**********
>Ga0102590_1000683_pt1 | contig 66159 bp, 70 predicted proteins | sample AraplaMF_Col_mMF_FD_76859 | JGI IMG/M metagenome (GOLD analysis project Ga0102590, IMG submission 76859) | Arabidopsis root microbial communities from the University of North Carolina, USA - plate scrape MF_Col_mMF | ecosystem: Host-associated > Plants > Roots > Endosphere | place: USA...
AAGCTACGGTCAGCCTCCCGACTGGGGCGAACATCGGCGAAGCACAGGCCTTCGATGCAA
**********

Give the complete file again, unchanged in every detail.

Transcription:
>Ga0102590_1000683_pt1 | contig 66159 bp, 70 predicted proteins | sample AraplaMF_Col_mMF_FD_76859 | JGI IMG/M metagenome (GOLD analysis project Ga0102590, IMG submission 76859) | Arabidopsis root microbial communities from the University of North Carolina, USA - plate scrape MF_Col_mMF | ecosystem: Host-associated > Plants > Roots > Endosphere | place: USA...
AAGCTACGGTCAGCCTCCCGACTGGGGCGAACATCGGCGAAGCACAGGCCTTCGATGCAA